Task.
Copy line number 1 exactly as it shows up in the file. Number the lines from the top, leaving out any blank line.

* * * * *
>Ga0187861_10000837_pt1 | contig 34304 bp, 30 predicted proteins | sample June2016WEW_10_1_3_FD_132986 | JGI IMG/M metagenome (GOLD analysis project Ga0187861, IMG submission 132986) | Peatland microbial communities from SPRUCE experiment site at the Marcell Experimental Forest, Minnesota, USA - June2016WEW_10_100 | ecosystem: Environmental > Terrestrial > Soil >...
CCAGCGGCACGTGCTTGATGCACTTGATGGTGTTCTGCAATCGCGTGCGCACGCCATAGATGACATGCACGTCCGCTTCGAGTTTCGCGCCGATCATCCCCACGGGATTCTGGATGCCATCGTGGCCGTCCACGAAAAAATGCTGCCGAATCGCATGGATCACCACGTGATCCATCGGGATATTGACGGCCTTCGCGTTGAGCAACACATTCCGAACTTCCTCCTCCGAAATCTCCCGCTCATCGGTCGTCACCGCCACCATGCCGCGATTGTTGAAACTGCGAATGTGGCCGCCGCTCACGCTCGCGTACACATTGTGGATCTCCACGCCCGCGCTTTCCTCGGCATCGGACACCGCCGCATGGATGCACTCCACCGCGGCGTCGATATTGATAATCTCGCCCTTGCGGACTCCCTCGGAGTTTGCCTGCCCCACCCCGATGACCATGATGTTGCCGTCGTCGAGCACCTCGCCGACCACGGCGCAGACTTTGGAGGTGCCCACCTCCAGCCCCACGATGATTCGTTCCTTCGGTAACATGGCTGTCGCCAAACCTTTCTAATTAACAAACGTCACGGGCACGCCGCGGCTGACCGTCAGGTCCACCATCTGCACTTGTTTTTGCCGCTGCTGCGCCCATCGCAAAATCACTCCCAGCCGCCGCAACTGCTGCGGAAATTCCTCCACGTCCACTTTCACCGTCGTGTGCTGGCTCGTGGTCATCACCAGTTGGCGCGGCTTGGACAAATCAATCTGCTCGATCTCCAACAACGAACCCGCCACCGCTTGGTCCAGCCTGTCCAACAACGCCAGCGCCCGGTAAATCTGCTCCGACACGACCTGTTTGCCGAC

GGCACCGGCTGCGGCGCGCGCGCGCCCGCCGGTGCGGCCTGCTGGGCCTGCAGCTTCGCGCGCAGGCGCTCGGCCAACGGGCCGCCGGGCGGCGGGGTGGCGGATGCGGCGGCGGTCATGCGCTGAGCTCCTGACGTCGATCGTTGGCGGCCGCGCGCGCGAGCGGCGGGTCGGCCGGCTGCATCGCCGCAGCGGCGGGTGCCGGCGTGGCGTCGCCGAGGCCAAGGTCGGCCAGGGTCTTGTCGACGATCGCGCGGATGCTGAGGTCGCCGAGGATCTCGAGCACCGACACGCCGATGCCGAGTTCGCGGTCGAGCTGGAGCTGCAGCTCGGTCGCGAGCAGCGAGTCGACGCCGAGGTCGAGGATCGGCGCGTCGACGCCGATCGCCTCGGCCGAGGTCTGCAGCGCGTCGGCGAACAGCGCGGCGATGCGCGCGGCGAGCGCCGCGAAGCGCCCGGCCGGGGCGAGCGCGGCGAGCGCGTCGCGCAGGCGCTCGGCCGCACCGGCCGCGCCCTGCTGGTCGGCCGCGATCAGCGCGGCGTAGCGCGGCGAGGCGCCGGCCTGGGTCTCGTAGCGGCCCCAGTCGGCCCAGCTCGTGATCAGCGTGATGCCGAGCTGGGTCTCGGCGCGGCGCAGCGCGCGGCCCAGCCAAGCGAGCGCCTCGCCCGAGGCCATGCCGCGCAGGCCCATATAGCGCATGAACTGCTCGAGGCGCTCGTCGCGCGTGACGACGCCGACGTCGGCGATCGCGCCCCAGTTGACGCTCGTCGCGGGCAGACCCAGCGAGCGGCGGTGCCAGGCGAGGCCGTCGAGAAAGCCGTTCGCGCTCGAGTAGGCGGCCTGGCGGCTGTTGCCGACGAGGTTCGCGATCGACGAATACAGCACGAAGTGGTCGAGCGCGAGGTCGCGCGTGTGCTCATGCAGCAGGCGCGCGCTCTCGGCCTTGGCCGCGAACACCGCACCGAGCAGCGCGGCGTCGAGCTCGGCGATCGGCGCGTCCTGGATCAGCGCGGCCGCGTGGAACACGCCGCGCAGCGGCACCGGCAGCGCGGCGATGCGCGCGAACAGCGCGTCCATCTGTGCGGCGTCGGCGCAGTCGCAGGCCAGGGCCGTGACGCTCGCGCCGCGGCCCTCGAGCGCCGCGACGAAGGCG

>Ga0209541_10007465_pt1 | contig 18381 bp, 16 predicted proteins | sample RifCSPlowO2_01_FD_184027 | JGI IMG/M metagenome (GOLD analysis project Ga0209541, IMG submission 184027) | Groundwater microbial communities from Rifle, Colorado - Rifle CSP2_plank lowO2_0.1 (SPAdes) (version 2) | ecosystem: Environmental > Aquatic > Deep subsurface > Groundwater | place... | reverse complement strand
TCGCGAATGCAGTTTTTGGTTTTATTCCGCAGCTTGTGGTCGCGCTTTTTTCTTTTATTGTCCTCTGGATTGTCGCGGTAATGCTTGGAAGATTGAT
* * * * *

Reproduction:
>Ga0187861_10000837_pt1 | contig 34304 bp, 30 predicted proteins | sample June2016WEW_10_1_3_FD_132986 | JGI IMG/M metagenome (GOLD analysis project Ga0187861, IMG submission 132986) | Peatland microbial communities from SPRUCE experiment site at the Marcell Experimental Forest, Minnesota, USA - June2016WEW_10_100 | ecosystem: Environmental > Terrestrial > Soil >...